This can create a vicious circle. Our beliefs have a big effect on how we select from reality, and can lead us to ignore the true facts altogether. Soon we are literally jumping to conclusions – by missing facts and skipping steps in the reasoning process.By using the Ladder of Inference, you can learn to get back to the facts and use your beliefs and experiences to positive effect, rather than allowing them to narrow your field of judgment. Following this step-by-step reasoning can lead you to better results, based on reality, so avoiding unnecessary mistakes and conflict.How To Use The Theory:The Ladder of Inference helps you draw better conclusions, or challenge other people’s conclusions based on true facts and reality. It can be used to help you analyze hard data, such as a set of sales figures, or to test assertions, such as “the project will go live in April”. You can also use it to help validate or challenge other people’s conclusions.The step-by-step reasoning process helps you remain objective and, when working or challenging others, reach a shared conclusion without conflict.

Tip 1:Use the Ladder of Inference at any of stage of your thinking process. If you're asking any of the following questions, the model may prove a useful aid:
· Is this the “right” conclusion?
· Why am I making these assumptions?
· Why do I think this is the “right” thing to do?
· Is this really based on all the facts?
· Why does he believe that?
Use the following steps to challenge your thinking, using the Ladder of Inference:
Stop! It’s time to consider your reasoning.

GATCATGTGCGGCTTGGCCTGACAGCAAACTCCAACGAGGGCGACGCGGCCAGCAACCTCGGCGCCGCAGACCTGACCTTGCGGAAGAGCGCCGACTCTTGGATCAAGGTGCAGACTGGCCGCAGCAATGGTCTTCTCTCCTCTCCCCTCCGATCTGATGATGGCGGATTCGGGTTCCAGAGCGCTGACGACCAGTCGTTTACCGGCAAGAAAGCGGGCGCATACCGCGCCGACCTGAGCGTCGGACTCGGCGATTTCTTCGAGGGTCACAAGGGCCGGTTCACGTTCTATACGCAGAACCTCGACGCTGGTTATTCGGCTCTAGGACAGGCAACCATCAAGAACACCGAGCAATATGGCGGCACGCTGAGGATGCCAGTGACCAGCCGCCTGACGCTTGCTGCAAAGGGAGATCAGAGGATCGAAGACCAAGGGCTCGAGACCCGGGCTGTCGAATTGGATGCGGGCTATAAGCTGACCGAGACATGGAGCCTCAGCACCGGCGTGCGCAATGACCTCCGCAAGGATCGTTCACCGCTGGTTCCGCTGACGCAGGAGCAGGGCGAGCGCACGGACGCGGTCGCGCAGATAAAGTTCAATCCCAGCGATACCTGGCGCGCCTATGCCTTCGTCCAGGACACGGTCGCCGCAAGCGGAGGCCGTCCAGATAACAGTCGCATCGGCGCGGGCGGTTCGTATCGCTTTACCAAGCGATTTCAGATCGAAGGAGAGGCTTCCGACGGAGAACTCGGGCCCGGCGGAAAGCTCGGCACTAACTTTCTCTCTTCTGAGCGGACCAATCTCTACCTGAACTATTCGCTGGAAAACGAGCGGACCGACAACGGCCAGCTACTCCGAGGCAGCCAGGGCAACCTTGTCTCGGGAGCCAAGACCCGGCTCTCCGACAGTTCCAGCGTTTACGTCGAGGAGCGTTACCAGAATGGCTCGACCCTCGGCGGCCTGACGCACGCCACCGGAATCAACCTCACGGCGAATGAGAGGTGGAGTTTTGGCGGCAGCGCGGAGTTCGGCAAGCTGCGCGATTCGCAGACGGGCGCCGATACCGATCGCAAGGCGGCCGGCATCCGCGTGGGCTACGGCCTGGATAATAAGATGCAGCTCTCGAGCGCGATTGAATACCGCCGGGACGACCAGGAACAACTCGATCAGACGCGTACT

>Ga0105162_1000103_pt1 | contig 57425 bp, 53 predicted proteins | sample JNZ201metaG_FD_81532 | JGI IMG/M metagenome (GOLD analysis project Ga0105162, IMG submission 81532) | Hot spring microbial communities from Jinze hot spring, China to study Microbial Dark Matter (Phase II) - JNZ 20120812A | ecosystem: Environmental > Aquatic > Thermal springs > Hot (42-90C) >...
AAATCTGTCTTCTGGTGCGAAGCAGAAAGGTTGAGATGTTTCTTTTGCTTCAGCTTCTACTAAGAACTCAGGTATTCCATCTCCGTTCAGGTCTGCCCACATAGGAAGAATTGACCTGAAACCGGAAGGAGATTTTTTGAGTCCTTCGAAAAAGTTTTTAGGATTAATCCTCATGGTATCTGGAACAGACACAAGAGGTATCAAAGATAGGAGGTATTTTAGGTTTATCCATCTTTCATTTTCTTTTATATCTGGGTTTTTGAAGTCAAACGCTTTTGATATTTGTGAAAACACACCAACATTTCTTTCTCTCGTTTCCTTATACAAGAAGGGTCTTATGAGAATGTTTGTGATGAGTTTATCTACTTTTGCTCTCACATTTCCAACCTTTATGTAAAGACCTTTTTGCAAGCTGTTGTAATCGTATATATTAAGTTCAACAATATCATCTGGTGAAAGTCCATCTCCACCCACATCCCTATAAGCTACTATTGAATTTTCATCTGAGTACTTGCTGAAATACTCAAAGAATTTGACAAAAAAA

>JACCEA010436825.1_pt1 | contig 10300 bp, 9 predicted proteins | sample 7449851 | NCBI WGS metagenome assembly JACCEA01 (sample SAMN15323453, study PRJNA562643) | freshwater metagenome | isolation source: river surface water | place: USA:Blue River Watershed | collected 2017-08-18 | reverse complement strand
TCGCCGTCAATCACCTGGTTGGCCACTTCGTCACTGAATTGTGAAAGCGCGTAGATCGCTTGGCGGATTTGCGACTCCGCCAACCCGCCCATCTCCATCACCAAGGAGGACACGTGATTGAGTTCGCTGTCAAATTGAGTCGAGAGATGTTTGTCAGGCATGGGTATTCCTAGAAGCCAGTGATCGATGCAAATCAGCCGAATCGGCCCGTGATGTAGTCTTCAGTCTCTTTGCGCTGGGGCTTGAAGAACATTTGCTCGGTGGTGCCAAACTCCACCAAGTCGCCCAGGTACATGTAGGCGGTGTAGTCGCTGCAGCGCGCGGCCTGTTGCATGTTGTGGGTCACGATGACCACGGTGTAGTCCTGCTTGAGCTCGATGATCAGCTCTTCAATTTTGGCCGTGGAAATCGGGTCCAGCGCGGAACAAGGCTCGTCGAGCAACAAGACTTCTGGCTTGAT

Identify where on the ladder you are. Are you:
· Selecting your data or reality?
· Interpreting what it means?
· Making or testing assumptions?
· Forming or testing conclusions?
· Deciding what to do and why?

From your current “rung”, analyze your reasoning by working back down the ladder. This will help you trace the facts and reality that you are actually working with.At each stage, ask yourself WHAT you are thinking and WHY. As you analyze each step, you may need to adjust your reasoning. For example, you may need to change some assumption or extend the field of data you have selected.The following questions help you work backwards (coming down the ladder, starting at the top):
· Why have I chosen this course of action? Are there other actions I should have considered?
· What belief lead to that action? Were the beliefs well-founded?
· Why did I draw that conclusion? Is the conclusion sound?
· What am I assuming, and why? Are my assumptions safe?
· What data have I chosen to use and why? Have I selected data rigorously?
· What are the real facts that I should be using? Are there other facts I should be considering?

Tip 2:

When you are working through your reasoning, look out for rungs that you tend to jump. Do you tend to make assumptions too easily? Do you tend to select only part of the data? Note you tendencies so that you can learn to do that stage of reasoning with extra care in the future.
4. With a new sense of reasoning (and perhaps a wider field of data and more considered assumptions), you can now work forwards again – step-by-step – up the rungs of the ladder.

Tip 3:

Try explaining your reasoning to a colleague or friend. This will help you check that your argument is sound.If you are challenging someone else’s conclusions, it is especially important to be able to explain your reasoning so that you can explain it to that person in a way that helps you reach a shared conclusion and avoid conflict.